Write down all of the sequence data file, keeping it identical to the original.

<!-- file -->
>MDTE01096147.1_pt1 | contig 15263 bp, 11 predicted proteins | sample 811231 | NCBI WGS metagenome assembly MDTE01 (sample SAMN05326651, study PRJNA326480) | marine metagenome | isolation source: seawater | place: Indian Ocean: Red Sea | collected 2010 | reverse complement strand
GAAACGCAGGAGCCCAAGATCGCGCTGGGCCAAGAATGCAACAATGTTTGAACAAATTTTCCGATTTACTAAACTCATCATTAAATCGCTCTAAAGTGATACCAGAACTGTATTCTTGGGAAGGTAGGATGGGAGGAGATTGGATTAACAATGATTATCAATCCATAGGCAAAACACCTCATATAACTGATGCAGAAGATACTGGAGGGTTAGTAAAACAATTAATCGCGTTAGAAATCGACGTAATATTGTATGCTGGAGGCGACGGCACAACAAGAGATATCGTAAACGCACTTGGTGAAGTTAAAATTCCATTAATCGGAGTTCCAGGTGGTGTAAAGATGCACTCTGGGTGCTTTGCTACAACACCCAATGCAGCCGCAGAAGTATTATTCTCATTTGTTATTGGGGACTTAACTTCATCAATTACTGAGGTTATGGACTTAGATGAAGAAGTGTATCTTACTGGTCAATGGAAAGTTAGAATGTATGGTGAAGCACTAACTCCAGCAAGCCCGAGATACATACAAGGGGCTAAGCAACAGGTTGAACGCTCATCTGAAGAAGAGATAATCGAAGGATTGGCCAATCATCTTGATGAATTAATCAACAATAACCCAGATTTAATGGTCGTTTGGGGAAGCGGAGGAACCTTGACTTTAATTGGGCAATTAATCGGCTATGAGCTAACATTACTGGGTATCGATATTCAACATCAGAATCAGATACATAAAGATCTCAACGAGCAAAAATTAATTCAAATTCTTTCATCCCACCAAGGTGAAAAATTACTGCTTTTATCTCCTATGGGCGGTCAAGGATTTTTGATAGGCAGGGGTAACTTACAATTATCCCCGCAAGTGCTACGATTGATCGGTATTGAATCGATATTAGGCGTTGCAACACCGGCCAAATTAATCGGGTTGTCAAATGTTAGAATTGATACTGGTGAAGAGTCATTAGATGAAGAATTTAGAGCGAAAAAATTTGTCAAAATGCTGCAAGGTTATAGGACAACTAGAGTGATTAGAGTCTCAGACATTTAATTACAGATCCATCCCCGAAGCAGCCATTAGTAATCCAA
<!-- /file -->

>MDTE01096147.1_pt1 | contig 15263 bp, 11 predicted proteins | sample 811231 | NCBI WGS metagenome assembly MDTE01 (sample SAMN05326651, study PRJNA326480) | marine metagenome | isolation source: seawater | place: Indian Ocean: Red Sea | collected 2010 | reverse complement strand
GAAACGCAGGAGCCCAAGATCGCGCTGGGCCAAGAATGCAACAATGTTTGAACAAATTTTCCGATTTACTAAACTCATCATTAAATCGCTCTAAAGTGATACCAGAACTGTATTCTTGGGAAGGTAGGATGGGAGGAGATTGGATTAACAATGATTATCAATCCATAGGCAAAACACCTCATATAACTGATGCAGAAGATACTGGAGGGTTAGTAAAACAATTAATCGCGTTAGAAATCGACGTAATATTGTATGCTGGAGGCGACGGCACAACAAGAGATATCGTAAACGCACTTGGTGAAGTTAAAATTCCATTAATCGGAGTTCCAGGTGGTGTAAAGATGCACTCTGGGTGCTTTGCTACAACACCCAATGCAGCCGCAGAAGTATTATTCTCATTTGTTATTGGGGACTTAACTTCATCAATTACTGAGGTTATGGACTTAGATGAAGAAGTGTATCTTACTGGTCAATGGAAAGTTAGAATGTATGGTGAAGCACTAACTCCAGCAAGCCCGAGATACATACAAGGGGCTAAGCAACAGGTTGAACGCTCATCTGAAGAAGAGATAATCGAAGGATTGGCCAATCATCTTGATGAATTAATCAACAATAACCCAGATTTAATGGTCGTTTGGGGAAGCGGAGGAACCTTGACTTTAATTGGGCAATTAATCGGCTATGAGCTAACATTACTGGGTATCGATATTCAACATCAGAATCAGATACATAAAGATCTCAACGAGCAAAAATTAATTCAAATTCTTTCATCCCACCAAGGTGAAAAATTACTGCTTTTATCTCCTATGGGCGGTCAAGGATTTTTGATAGGCAGGGGTAACTTACAATTATCCCCGCAAGTGCTACGATTGATCGGTATTGAATCGATATTAGGCGTTGCAACACCGGCCAAATTAATCGGGTTGTCAAATGTTAGAATTGATACTGGTGAAGAGTCATTAGATGAAGAATTTAGAGCGAAAAAATTTGTCAAAATGCTGCAAGGTTATAGGACAACTAGAGTGATTAGAGTCTCAGACATTTAATTACAGATCCATCCCCGAAGCAGCCATTAGTAATCCAA